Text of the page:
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ABOARD THE USS KITTY HAWK — U.S. forces remain hopeful that a USS Kitty Hawk pilot survived being shot down over Iraq on Wednesday and will be rescued.

“The search and rescue is ongoing for a reason,” said Lt. Brook DeWalt, Kitty Hawk spokesman. “We have full hopes of recovering the pilot alive and well.”

Central Command said a coalition Patriot missile may have brought down the F/A-18 Hornet at 11:30 p.m. Wednesday over central Iraq.

“There’s a slew of coalition forces searching for him,” Lt. j.g. Nicole Kratzer said Saturday. Kratzer is spokeswoman for Carrier Air Wing 5, embarked on the carrier.

Officials won’t release personal information, including the name or squadron of the pilot, whose air wing is based at Atsugi Naval Base, Japan, and embarked on the Yokosuka, Japan-based carrier.

Meanwhile, Kitty Hawk sailors started to catch their breath Saturday as flight operations scaled back to 12-hour days. The air wing had been flying 15 hours a day for about two weeks.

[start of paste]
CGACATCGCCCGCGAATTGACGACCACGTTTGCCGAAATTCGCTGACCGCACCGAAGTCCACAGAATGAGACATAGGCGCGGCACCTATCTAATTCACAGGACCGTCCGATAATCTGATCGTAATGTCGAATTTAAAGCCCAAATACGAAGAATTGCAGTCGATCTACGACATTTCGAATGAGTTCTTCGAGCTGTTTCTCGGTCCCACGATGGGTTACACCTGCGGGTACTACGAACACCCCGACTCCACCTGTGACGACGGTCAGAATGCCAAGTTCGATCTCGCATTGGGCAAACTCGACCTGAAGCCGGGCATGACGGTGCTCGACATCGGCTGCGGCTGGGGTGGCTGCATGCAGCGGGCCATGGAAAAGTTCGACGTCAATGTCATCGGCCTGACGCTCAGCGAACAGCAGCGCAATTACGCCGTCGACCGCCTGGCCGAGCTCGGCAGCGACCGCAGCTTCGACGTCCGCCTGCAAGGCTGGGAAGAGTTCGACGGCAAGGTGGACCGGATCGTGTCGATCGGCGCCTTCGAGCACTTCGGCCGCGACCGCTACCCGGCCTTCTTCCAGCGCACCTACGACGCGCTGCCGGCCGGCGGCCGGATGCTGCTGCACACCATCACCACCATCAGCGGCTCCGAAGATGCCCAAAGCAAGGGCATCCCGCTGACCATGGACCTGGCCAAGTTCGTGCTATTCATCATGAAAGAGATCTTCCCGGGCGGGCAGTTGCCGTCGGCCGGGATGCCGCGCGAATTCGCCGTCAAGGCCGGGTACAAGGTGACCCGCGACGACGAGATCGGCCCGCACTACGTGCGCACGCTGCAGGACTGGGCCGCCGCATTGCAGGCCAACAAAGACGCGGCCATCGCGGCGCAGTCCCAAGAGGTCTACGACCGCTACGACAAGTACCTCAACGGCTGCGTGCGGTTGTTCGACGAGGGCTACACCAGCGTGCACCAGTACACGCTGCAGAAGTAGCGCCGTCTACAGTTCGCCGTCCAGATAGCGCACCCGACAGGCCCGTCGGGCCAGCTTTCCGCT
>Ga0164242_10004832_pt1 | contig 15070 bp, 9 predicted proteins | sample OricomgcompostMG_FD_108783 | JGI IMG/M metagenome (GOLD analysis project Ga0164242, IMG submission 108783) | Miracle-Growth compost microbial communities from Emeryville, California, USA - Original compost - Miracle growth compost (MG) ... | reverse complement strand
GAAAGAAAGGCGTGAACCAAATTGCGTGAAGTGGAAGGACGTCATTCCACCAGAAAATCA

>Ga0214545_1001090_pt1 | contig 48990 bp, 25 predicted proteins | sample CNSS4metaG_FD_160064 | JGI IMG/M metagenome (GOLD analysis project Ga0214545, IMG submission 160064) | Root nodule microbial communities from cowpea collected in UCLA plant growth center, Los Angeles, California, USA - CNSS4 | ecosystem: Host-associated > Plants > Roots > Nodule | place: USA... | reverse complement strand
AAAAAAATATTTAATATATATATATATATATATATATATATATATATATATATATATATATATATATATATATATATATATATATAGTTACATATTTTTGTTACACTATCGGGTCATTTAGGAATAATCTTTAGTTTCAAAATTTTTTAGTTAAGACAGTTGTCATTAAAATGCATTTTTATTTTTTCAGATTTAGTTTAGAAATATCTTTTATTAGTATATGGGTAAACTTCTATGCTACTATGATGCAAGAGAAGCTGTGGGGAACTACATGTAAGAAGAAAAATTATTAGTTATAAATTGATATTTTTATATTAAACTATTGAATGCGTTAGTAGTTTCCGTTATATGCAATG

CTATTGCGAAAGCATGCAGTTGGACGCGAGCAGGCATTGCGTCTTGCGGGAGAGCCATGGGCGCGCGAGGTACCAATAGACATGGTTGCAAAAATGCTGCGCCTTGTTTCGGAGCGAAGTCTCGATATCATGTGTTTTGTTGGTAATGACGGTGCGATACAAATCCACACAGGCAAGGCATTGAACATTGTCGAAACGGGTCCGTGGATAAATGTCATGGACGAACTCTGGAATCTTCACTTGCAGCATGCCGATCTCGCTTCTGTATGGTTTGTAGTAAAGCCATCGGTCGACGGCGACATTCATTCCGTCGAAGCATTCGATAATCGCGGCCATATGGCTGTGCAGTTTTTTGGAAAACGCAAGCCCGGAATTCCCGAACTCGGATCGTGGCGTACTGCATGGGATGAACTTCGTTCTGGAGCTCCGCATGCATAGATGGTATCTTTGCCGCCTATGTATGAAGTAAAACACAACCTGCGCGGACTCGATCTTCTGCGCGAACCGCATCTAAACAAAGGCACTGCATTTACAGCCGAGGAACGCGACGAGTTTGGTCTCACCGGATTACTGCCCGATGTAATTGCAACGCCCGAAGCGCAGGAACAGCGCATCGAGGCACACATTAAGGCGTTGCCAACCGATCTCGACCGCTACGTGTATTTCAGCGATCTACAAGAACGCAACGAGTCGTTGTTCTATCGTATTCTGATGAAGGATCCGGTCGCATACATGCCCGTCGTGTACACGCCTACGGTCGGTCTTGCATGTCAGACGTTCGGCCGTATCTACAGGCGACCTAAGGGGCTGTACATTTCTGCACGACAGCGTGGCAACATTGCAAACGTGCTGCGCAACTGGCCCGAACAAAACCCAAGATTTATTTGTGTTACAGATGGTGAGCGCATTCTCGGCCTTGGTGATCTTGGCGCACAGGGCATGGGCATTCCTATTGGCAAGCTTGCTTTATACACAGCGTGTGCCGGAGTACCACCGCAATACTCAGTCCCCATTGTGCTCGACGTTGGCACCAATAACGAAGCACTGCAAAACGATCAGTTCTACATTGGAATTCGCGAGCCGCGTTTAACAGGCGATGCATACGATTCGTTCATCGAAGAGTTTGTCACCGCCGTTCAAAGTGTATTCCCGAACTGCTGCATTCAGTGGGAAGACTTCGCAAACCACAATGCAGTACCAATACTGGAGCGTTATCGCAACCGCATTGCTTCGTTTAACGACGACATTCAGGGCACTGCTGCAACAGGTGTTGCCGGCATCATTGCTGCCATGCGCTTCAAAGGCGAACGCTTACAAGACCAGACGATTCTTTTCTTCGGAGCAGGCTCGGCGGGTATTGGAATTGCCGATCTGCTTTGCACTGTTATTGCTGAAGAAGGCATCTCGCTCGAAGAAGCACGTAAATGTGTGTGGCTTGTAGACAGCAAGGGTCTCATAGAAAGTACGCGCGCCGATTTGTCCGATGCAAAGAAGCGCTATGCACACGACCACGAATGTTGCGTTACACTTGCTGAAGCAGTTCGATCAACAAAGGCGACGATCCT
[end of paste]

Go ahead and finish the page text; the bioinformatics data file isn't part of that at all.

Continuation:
“We’ve gone up and down a few times,” DeWalt said.

Pilots said they welcome the respite, as temperatures rose this week.

“As it gets hotter, it starts to wear you out a bit more,” said Lt. Cmdr. Herb Carmen, from Rock Island, Ill., a pilot with Airborne Early Warning Squadron 115. “When you get inside a plane, it’s like a greenhouse. You start sweating like crazy \[until\] the air conditioning kicks in” about 30 minutes later.

About 70 sorties were scheduled for Saturday. On Friday, 113 sorties were flown, 57 of which were dedicated strike missions.

“We’re slightly less busy than we have been,” said Lt. Cmdr. John Enfield, 34, from Torrance, Calif., a Hornet pilot with the Royal Maces. “As the battlefield shrinks, the amount of ordnance [dropped] shrinks.”

Twenty-five Hornets and six F-14A Tomcats dropped five 1,000-pound GPS-guided bombs and 60 500-pound laser-guided bombs in and around the Baghdad area Friday into early Saturday.

Targets included artillery, tanks, vehicles, barracks, missile canisters, Special Republican Guard headquarters, armed personnel carriers and heavy equipment.

The carrier and its nearly 5,500 sailors left Japan on Jan. 20. They’ve been in the Persian Gulf since late February.

— Kendra Helmer is embedded on the USS Kitty Hawk.

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